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How to attack (test) software yourself

What's the best way to protect your software? Act like an attacker. Herbert H. Thompson, PhD., chief security strategist at People Security, outlines how to attack (test) software yourself.

SAN MATEO, CALIF. -- What's the best way to protect your software? Think and act like an attacker.

During his keynote address at last week's Software Security Summit, Herbert H. Thompson, PhD., chief security strategist at People Security, outlined four ways to attack (or test) software yourself: attack dependencies, attack the user interface, attack the design and attack the implementation. Here's a look a specific things to do for each scenario:

Attack the dependencies

  • Block access to libraries
  • Manipulate registry values
  • Force the application to use corrupt files (includes write protected, inaccessible, physically corrupt etc.) and file names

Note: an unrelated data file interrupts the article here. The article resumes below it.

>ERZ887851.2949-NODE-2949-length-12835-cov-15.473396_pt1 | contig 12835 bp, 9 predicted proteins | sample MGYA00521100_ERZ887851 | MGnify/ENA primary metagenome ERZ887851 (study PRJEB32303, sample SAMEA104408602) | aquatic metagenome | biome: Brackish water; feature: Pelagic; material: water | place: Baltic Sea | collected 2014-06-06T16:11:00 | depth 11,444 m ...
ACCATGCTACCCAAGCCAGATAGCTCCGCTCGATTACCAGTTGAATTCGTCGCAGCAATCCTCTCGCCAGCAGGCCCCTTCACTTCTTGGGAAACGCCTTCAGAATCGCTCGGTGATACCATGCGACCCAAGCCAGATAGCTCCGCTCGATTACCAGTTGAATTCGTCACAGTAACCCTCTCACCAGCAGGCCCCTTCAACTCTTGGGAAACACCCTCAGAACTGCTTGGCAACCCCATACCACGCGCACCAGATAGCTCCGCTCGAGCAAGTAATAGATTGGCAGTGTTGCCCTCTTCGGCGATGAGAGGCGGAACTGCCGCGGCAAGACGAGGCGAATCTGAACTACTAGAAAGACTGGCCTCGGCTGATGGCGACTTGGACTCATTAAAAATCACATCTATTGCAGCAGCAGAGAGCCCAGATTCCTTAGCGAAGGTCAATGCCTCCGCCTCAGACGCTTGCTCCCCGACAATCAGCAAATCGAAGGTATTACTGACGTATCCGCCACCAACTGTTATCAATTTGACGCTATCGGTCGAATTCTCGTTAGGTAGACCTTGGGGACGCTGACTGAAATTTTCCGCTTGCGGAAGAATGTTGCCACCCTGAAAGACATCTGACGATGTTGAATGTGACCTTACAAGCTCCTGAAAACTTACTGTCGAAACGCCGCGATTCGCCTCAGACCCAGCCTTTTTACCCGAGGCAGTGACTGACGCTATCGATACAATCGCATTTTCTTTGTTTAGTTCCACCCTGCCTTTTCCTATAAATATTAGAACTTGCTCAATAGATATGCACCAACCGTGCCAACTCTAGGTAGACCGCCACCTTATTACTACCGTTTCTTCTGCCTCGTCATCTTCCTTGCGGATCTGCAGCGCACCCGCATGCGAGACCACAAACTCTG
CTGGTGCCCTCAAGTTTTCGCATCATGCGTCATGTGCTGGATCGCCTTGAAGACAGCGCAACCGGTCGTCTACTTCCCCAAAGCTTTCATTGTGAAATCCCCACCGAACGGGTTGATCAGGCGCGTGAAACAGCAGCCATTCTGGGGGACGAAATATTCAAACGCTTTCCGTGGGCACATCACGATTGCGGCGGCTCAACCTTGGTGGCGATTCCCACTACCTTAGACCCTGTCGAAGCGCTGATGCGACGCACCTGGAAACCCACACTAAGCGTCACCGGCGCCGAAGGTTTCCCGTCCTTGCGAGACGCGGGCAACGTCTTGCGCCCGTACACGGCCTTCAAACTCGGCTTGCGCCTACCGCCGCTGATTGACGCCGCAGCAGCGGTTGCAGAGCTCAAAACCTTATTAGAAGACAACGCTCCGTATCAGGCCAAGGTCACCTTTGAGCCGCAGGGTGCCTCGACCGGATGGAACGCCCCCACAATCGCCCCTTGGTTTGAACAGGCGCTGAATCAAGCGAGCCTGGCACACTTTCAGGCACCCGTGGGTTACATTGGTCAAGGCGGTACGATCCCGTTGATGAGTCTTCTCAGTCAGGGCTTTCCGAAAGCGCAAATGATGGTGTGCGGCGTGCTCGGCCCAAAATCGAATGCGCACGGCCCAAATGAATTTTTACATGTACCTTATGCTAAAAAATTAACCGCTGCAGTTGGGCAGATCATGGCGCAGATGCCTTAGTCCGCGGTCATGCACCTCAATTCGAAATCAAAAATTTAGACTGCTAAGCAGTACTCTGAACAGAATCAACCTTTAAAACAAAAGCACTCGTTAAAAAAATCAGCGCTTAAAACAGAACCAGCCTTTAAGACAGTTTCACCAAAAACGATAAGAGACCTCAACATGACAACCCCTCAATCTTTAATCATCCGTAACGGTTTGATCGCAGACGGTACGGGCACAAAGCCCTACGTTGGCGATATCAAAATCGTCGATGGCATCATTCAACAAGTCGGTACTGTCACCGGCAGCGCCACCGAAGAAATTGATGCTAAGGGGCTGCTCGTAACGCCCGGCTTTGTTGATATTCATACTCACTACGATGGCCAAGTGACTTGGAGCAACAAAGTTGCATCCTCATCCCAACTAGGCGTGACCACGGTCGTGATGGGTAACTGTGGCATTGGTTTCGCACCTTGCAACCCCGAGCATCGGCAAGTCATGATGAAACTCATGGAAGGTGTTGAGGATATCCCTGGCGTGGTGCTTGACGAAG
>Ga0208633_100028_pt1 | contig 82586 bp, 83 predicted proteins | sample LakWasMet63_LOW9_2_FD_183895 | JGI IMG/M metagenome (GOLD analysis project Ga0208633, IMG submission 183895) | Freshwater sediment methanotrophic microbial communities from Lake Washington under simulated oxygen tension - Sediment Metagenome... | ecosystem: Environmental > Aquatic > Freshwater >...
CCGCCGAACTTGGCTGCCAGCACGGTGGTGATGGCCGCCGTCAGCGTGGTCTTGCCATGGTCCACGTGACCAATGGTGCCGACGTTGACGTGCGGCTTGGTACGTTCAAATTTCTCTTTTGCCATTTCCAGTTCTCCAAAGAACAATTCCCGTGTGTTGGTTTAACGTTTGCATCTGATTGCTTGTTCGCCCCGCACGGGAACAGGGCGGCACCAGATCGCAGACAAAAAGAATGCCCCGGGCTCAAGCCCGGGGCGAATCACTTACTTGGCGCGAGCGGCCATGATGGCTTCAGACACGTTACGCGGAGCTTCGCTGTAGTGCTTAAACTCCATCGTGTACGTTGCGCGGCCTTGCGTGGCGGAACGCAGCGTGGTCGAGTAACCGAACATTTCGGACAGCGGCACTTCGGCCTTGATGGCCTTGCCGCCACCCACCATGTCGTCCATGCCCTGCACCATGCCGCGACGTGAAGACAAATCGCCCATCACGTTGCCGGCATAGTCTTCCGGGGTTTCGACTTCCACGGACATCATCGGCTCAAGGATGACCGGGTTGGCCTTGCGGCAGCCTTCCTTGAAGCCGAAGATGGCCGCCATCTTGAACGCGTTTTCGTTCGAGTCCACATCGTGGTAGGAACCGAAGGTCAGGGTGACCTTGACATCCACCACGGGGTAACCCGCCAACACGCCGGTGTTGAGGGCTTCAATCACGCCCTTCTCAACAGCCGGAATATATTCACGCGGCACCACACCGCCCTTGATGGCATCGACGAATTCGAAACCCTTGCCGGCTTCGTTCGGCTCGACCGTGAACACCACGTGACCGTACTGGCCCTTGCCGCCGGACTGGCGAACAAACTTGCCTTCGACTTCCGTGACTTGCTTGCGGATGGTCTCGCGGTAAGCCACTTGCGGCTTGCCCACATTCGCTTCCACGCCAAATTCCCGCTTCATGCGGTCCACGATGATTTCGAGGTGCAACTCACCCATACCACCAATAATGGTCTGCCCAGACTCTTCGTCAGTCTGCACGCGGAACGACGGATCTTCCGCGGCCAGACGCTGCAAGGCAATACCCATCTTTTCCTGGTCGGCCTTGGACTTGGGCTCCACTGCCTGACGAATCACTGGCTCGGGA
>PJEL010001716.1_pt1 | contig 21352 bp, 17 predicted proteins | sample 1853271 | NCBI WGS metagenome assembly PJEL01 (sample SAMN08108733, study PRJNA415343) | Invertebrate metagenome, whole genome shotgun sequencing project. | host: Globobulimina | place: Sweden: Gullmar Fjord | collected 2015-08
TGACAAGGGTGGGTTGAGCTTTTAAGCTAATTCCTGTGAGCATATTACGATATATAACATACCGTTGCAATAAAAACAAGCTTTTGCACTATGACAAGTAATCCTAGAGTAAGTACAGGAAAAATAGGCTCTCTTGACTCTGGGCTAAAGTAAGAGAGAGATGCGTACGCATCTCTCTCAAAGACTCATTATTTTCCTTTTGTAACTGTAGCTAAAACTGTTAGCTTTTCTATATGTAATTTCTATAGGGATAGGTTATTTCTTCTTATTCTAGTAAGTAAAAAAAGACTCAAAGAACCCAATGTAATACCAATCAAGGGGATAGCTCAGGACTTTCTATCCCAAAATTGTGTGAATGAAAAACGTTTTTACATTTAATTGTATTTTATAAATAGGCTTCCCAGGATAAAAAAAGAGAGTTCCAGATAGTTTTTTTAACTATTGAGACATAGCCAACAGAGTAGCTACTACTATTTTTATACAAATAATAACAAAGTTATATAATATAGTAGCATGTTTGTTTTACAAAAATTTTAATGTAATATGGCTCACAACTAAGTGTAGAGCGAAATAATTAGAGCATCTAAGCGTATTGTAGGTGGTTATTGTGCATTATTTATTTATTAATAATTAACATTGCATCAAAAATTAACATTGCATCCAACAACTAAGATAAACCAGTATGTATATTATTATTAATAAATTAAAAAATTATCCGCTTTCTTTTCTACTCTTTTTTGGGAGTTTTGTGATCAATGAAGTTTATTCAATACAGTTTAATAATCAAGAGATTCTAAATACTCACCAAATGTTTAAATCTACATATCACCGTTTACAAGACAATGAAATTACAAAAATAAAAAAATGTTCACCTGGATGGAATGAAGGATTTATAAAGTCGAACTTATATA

• Replace files that the application reads from, writes to, creates and executes
  • Force the application to operate in low memory/disk space/ network availability conditions

Attack the user interface

  • Overflow input buffers
  • Examine all common switches, options, etc.
  • Explore escape characters, character sets and commands

Attack the design

  • Try common default and test account names and passwords
  • Expose unprotected test APIs
  • Connect to all ports
  • Fake the source of data
  • Create loop conditions in any application that interprets script, code etc
  • Use alternate routes to accomplish the same task
  • Force the system to reset values

Attack the implementation

  • Get between time of check and time of use
  • Create files with the same name as files protected with a higher classification
  • Force all error messages
  • Use look for temporary files and screen their contents for sensitive information

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